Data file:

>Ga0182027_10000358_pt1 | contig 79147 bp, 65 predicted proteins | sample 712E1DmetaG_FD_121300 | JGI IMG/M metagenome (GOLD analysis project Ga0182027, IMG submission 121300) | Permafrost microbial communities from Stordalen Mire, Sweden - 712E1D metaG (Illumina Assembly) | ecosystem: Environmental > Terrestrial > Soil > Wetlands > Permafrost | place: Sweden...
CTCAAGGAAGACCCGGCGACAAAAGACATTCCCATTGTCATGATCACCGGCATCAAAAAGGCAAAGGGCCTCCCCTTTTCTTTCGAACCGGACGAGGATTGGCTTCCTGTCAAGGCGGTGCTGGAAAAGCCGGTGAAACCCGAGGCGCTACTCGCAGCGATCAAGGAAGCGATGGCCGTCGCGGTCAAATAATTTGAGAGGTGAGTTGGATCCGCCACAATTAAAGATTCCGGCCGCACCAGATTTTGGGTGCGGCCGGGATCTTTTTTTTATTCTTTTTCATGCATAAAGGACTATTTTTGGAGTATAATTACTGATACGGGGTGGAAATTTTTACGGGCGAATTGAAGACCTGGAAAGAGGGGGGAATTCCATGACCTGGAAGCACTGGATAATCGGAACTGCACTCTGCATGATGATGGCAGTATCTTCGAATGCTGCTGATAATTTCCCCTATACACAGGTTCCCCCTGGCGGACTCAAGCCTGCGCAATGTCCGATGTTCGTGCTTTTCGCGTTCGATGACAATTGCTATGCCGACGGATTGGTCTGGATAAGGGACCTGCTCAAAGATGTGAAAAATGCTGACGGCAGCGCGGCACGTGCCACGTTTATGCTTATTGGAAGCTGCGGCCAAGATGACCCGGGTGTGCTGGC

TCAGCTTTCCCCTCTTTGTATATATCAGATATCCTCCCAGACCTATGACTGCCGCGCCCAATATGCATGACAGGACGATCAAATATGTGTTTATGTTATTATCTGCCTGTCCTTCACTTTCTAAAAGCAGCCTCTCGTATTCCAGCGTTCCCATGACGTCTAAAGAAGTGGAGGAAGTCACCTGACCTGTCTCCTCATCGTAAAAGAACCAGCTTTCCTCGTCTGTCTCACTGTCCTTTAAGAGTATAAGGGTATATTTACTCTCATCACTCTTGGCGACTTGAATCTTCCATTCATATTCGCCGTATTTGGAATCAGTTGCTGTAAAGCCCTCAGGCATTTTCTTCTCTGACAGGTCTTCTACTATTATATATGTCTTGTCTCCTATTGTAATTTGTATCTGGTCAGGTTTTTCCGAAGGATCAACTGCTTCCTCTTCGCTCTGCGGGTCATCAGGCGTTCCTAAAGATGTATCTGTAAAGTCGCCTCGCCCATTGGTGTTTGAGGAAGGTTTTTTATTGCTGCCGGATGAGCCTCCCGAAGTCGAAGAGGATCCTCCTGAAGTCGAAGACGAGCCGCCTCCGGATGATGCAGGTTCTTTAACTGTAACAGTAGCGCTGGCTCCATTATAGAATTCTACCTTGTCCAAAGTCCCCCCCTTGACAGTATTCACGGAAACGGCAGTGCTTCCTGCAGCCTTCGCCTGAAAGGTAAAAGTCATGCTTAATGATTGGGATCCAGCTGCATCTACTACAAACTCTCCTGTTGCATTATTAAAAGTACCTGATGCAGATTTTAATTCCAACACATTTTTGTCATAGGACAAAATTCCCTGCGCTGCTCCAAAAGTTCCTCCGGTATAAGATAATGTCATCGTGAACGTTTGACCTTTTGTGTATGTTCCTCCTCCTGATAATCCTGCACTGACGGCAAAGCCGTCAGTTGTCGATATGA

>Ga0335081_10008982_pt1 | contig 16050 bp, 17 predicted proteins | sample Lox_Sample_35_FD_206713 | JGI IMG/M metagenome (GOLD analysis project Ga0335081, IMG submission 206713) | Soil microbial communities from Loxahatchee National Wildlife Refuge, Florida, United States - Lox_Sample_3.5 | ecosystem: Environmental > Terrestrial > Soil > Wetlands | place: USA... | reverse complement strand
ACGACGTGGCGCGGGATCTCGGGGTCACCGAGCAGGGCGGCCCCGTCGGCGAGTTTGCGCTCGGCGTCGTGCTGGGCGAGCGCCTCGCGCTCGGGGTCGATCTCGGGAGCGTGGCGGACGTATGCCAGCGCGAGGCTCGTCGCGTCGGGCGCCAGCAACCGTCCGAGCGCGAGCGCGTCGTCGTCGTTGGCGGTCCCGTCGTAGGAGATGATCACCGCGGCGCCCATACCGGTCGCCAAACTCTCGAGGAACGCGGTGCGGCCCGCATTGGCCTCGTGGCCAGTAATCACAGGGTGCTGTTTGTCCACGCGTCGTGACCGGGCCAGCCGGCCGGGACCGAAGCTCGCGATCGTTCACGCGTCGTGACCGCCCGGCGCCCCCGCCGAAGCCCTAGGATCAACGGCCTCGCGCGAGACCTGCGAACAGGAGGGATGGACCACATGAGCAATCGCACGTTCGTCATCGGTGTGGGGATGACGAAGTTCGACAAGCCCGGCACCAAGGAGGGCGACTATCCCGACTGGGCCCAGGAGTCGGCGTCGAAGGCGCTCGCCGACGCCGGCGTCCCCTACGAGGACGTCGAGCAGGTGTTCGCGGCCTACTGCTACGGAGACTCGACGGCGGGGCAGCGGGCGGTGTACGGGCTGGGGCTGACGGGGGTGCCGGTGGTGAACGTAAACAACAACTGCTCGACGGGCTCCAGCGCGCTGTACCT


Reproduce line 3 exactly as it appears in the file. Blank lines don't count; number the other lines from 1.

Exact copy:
TCAGCTTTCCCCTCTTTGTATATATCAGATATCCTCCCAGACCTATGACTGCCGCGCCCAATATGCATGACAGGACGATCAAATATGTGTTTATGTTATTATCTGCCTGTCCTTCACTTTCTAAAAGCAGCCTCTCGTATTCCAGCGTTCCCATGACGTCTAAAGAAGTGGAGGAAGTCACCTGACCTGTCTCCTCATCGTAAAAGAACCAGCTTTCCTCGTCTGTCTCACTGTCCTTTAAGAGTATAAGGGTATATTTACTCTCATCACTCTTGGCGACTTGAATCTTCCATTCATATTCGCCGTATTTGGAATCAGTTGCTGTAAAGCCCTCAGGCATTTTCTTCTCTGACAGGTCTTCTACTATTATATATGTCTTGTCTCCTATTGTAATTTGTATCTGGTCAGGTTTTTCCGAAGGATCAACTGCTTCCTCTTCGCTCTGCGGGTCATCAGGCGTTCCTAAAGATGTATCTGTAAAGTCGCCTCGCCCATTGGTGTTTGAGGAAGGTTTTTTATTGCTGCCGGATGAGCCTCCCGAAGTCGAAGAGGATCCTCCTGAAGTCGAAGACGAGCCGCCTCCGGATGATGCAGGTTCTTTAACTGTAACAGTAGCGCTGGCTCCATTATAGAATTCTACCTTGTCCAAAGTCCCCCCCTTGACAGTATTCACGGAAACGGCAGTGCTTCCTGCAGCCTTCGCCTGAAAGGTAAAAGTCATGCTTAATGATTGGGATCCAGCTGCATCTACTACAAACTCTCCTGTTGCATTATTAAAAGTACCTGATGCAGATTTTAATTCCAACACATTTTTGTCATAGGACAAAATTCCCTGCGCTGCTCCAAAAGTTCCTCCGGTATAAGATAATGTCATCGTGAACGTTTGACCTTTTGTGTATGTTCCTCCTCCTGATAATCCTGCACTGACGGCAAAGCCGTCAGTTGTCGATATGA